10. A lawyer must continue to hold a client’s information in confidence despite conclusion of the matter or termination of the lawyer/client relationship. 
(Ch.7, R.5)

11. A lawyer who possesses confidential information of a client or former client: (a) must not use such information for the lawyer’s personal benefit nor the benefit of a firm member or a related person or affiliated entity of the lawyer… (Ch.7, R.6)

12. When acting for more than one party in the same matter, a lawyer must disclose to all such parties any material confidential information acquired by the lawyer in the course of the representation and relating to the matter in question. 
(Ch.7, R.8 – (d)

13. A lawyer must not lie to or mislead a client. (Ch.9, R.1)

14. A lawyer must not render advice in situations in which the independence of the lawyer’s professional judgment is impaired. (Ch.9, R.3)

15. A lawyer must obtain instructions from the client on all matters not falling within the express or implied authority of the lawyer. (Ch.9, R.5)

16. A lawyer must keep a client informed as to the progress of the client’s matter. (Ch.9, R.14)

17. A lawyer must promptly inform the client of any material error or omission in connection with the lawyer’s representation irrespective of whether it is capable of rectification. (Ch.9, R.18)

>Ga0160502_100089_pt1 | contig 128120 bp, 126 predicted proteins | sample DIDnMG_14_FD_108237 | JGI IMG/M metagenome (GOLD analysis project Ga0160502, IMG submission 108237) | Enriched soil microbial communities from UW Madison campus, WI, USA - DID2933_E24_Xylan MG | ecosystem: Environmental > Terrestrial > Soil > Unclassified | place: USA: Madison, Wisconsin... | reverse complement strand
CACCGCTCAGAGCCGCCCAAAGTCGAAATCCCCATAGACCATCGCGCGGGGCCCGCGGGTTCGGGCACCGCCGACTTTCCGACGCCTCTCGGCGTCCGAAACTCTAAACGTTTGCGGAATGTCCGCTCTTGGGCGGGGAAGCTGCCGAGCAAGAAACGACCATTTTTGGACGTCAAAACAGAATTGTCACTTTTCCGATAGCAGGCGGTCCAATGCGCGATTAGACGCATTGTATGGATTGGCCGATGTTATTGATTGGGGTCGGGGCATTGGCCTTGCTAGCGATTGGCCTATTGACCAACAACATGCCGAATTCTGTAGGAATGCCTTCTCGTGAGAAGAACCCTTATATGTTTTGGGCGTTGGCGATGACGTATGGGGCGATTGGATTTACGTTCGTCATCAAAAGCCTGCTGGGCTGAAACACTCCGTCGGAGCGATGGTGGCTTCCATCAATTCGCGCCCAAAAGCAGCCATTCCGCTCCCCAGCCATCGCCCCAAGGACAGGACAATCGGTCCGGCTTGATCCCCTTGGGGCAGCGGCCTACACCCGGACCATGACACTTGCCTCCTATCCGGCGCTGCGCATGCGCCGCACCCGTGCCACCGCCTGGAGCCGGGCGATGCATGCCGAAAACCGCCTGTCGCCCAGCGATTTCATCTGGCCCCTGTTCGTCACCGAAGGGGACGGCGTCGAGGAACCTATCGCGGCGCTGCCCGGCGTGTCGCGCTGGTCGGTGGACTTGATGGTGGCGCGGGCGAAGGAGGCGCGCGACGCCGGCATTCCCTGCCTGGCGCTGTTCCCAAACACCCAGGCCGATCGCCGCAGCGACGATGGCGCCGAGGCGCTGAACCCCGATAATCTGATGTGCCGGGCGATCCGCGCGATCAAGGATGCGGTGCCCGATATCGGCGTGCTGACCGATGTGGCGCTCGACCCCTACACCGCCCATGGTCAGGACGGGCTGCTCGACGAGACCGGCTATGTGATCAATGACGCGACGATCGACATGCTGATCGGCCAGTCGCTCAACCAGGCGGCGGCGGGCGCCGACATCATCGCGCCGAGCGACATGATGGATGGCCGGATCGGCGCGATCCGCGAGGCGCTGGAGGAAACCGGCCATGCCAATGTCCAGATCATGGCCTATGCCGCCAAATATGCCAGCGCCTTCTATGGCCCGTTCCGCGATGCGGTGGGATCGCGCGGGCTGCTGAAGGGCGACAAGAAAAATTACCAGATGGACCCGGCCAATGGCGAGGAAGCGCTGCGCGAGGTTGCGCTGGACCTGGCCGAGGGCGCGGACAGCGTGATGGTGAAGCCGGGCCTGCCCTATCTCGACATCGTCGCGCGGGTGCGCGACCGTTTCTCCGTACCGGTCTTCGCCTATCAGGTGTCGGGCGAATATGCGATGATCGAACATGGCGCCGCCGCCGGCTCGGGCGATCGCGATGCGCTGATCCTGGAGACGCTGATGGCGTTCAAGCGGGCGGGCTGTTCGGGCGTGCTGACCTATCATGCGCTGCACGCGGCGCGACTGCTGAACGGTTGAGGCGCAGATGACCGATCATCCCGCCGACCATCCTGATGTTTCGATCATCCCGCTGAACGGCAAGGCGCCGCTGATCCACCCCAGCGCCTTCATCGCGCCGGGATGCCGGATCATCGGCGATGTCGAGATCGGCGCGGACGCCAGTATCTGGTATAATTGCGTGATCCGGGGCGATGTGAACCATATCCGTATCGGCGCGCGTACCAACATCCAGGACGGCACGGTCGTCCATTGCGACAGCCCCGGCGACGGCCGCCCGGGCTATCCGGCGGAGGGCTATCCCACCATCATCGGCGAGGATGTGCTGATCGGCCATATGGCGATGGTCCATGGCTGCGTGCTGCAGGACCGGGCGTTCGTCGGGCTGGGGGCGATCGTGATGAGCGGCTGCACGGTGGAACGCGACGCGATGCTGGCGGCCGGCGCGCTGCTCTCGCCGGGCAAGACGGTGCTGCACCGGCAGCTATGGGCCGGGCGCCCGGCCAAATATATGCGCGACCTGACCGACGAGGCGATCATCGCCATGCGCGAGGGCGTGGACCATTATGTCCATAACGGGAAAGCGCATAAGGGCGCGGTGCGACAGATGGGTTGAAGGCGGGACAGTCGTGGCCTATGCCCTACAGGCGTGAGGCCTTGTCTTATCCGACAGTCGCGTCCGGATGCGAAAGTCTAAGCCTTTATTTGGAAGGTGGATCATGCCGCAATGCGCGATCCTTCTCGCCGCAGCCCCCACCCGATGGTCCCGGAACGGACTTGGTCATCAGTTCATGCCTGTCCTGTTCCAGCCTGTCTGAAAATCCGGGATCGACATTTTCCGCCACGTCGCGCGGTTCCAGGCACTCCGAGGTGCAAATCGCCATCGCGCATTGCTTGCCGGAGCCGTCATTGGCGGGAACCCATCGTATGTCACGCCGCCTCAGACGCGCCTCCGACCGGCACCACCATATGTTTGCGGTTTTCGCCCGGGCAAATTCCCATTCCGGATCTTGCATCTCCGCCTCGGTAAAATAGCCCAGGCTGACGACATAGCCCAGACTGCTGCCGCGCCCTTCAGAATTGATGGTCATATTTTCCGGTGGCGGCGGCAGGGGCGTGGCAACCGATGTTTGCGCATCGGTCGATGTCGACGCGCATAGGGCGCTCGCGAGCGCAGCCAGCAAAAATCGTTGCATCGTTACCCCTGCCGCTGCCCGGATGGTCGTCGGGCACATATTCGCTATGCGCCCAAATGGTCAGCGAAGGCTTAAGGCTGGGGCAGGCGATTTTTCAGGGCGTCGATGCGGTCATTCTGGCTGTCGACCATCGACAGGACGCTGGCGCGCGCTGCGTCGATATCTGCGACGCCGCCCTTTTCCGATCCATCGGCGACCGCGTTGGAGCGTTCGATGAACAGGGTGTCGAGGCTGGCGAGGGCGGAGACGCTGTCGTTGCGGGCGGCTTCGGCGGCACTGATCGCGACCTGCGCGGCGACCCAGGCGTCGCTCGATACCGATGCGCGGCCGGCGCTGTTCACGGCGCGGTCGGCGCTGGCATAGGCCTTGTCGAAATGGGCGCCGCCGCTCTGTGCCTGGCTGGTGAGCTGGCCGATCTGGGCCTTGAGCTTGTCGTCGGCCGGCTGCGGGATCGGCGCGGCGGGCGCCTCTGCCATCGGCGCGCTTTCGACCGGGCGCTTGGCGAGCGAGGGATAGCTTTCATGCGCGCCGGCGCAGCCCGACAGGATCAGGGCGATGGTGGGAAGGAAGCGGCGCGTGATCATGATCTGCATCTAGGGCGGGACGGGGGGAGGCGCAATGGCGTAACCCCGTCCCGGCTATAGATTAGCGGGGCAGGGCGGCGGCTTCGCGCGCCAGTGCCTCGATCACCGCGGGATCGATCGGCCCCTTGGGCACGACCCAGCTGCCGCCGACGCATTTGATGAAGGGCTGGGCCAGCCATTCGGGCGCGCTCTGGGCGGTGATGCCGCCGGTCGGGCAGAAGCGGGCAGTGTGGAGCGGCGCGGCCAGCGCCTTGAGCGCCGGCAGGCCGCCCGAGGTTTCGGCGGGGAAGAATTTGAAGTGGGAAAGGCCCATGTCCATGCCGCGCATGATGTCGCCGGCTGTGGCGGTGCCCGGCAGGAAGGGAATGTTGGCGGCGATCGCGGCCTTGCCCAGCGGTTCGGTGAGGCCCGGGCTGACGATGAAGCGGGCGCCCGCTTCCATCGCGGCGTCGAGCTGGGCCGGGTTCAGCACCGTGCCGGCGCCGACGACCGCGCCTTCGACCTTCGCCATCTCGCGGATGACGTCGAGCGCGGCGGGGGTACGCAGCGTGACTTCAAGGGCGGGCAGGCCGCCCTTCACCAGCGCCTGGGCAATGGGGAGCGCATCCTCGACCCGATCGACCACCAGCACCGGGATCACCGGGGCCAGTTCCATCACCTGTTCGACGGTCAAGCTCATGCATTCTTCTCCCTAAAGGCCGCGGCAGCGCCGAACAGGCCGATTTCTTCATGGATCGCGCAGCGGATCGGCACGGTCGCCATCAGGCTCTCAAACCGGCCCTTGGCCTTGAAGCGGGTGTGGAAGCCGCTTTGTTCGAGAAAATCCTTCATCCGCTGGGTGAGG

18. A lawyer must not mislead the court nor assist a client or witness to do so. (Ch.10, R.13)

19. Upon becoming aware that the court is under a misapprehension as a result of submissions made by the lawyer or evidence given by the lawyer’s client or witness, a lawyer must (subject to confidentiality) immediately correct the misapprehension. (Ch.10, R.15)

20. A lawyer’s representations to the court concerning the facts of a case must be limited to representations supported by the evidence. (Ch.10, R.17 – (a)

21. A lawyer must withdraw upon reasonable notice to the client when: (d) the lawyer’s continued employment would violate the lawyer’s obligations with respect to conflict of interest. 
 (Ch.14, R.2)

22. When there may be confusion as to the capacity in which a lawyer is acting, the lawyer must ensure that such capacity is made as clear as possible to anyone with whom the lawyer deals. (Ch.15, R.1)

23. A lawyer’s conduct in an activity other than the practice of law must be compatible with the best interests of the profession and the justice system. (Ch.15, R.2)